The colors: In addition to the artwork looking sharp, the colors on this book by Shannon Murphy are unlike any others in comics. The pinks and violets of the first three pages are an unusual choice for an underground chamber, but they give the setting a quirky feel that one could only find it they were a scientist. The reds that begin Page 4 tell the reader that things are dangerously wrong in the lab. Having the heroes dressed in greens and violets allows them to stand out against the white setting and the browns of the vampires. I also like how the vampires’ blood isn’t red, but violet, enhancing their supernatural tone. Clothing colors also allow Robo and his son to stand out in the clean light blue lab his child inhabits. I also like how Robo’s dialogue balloon is light blue and his son’s is light yellow, separating the pair from others. One key panel on page 13 has the background receive a harsh yellow when the child asks his father a seemingly innocent question. This could be some major foreshadowing. When the individual on the final three pages speaks, her dialogue balloons are given several pink shades to make them represent the setting. Very smart. Overall grade: A+ 

The letters: Jeff Powell’s work on this issue consists of dialogue, sounds, whispered dialogue, scene settings, Robo dialogue, and his son’s speech. The sounds are perfect matches for the actions occurring, with WHUNK and WOK! being my favorites. The scene settings are unique in that they are slightly stretched capital letters, looking like a font a scientist would use to mark something important. My favorite work by Powell in this issue is Robo and his son’s dialogue. Robo’s speech is in italics, a common way to communicate a mechanical sound to the reader, while his son is in a much more modern computerized font, which shows him to be more up to date than his dad. It’s a little thing, but it instantly creates character for the reader. Overall grade: A+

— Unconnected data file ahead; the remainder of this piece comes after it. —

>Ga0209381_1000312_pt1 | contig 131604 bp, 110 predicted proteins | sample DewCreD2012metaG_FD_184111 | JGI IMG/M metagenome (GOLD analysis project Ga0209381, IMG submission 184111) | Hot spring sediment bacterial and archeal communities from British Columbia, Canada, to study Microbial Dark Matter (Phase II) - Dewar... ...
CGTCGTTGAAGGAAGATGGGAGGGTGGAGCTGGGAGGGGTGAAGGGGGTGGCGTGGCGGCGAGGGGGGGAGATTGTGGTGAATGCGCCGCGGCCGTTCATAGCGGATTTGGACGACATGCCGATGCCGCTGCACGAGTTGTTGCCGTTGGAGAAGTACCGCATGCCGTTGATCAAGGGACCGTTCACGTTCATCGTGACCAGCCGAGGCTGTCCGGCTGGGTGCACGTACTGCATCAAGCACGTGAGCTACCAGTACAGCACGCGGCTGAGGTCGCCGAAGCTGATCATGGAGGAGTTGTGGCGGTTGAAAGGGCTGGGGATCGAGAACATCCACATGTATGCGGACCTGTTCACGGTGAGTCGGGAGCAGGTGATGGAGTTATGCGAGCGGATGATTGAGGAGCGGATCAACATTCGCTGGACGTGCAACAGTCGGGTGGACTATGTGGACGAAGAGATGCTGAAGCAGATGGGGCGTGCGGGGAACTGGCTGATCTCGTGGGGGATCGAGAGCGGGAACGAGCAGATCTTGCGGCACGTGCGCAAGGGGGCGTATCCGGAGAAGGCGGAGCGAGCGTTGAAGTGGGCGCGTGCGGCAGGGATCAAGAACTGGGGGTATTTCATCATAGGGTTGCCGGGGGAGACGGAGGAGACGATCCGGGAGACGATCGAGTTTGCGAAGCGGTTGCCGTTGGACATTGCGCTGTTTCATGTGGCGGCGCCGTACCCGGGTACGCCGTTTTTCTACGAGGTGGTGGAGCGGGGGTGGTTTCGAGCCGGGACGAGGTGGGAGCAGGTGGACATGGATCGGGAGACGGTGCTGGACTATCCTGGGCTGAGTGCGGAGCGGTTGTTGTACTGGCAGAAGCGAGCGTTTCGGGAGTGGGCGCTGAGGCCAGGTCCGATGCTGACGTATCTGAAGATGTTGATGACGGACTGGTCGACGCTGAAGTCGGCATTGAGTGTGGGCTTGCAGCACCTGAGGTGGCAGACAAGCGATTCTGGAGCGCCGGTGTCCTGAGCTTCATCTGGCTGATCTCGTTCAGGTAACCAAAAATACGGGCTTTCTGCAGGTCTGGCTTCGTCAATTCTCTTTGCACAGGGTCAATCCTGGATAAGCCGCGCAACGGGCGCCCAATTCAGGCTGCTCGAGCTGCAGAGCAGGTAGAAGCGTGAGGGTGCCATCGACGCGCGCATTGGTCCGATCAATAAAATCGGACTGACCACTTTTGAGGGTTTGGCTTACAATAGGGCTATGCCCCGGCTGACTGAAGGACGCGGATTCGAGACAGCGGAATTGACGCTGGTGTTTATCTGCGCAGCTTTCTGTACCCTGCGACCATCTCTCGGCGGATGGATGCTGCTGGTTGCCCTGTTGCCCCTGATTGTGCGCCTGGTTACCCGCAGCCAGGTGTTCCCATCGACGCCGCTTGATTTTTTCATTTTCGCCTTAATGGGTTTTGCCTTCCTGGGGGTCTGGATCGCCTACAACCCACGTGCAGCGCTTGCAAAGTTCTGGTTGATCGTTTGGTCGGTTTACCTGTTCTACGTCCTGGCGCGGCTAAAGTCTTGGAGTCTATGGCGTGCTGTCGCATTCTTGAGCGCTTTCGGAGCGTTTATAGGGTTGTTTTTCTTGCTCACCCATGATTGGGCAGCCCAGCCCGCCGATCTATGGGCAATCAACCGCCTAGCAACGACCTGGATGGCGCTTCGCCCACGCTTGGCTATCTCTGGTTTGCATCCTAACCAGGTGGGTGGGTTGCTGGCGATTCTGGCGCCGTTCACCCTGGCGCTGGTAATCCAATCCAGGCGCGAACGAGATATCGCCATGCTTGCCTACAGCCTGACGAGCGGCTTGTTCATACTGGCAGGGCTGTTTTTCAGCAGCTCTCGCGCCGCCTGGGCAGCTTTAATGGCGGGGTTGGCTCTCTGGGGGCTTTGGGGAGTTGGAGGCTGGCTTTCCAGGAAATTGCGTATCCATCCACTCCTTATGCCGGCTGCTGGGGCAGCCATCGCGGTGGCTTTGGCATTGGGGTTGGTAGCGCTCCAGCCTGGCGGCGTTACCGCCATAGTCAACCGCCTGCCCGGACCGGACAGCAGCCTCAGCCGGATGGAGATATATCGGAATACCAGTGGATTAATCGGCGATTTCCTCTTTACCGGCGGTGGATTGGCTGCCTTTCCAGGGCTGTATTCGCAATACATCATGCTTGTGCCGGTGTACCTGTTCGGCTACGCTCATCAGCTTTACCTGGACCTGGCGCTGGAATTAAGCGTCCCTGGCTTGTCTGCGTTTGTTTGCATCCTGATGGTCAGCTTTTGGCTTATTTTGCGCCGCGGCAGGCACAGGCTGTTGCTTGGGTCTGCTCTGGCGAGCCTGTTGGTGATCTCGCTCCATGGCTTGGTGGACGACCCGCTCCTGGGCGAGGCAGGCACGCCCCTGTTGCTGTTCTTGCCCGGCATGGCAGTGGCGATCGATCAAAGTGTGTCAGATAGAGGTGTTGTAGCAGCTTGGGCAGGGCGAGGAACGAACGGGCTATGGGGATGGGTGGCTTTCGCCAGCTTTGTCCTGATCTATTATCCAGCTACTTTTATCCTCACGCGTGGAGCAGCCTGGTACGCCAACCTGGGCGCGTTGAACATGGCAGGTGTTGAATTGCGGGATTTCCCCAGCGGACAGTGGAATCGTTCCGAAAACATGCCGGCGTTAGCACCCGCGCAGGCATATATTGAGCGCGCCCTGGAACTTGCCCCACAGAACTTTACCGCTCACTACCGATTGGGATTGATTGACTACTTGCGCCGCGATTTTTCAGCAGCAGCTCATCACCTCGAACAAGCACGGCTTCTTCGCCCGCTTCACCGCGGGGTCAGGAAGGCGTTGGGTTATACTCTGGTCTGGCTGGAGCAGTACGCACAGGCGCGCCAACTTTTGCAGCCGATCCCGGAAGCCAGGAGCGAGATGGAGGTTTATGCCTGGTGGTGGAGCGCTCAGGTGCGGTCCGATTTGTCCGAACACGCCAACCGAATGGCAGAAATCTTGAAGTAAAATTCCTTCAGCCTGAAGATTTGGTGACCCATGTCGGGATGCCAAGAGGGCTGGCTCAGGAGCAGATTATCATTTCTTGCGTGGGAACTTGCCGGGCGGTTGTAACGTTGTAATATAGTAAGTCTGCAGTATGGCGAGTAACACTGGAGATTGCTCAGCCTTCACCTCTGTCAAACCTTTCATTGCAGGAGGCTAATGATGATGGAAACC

The final line: A kidnapping underground, vampires, and a past threat returns to cause trouble for the Action Scientists! This story is fanciful, scary, fun, and full of so much heart. I love these characters and their interactions with one another only increase my love of them. Even when encountering the improbable they rise to the occasion with a joy in what they do. The artwork is some of the best in comics today, with a style that’s unlike anything else on the market, making the fanciful nature of the science involved soar. The colors are even a joy: unlikely shades that up the spirit of this series considerably. This is a wonderful book that will make you smile as you thrill to these characters’ adventures. Absolutely recommended. Overall grade: A+

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Patrick Hayes was a contributor to the Comic Buyer's Guide for several years with "It's Bound to Happen!" and he's reviewed comics for TrekWeb and TrekCore. He's taught 8th graders English for 20 years and has taught high school English for five years and counting. He reads everything as often as he can, when not grading papers or looking up Star Trek, Star Wars, or Indiana Jones items online.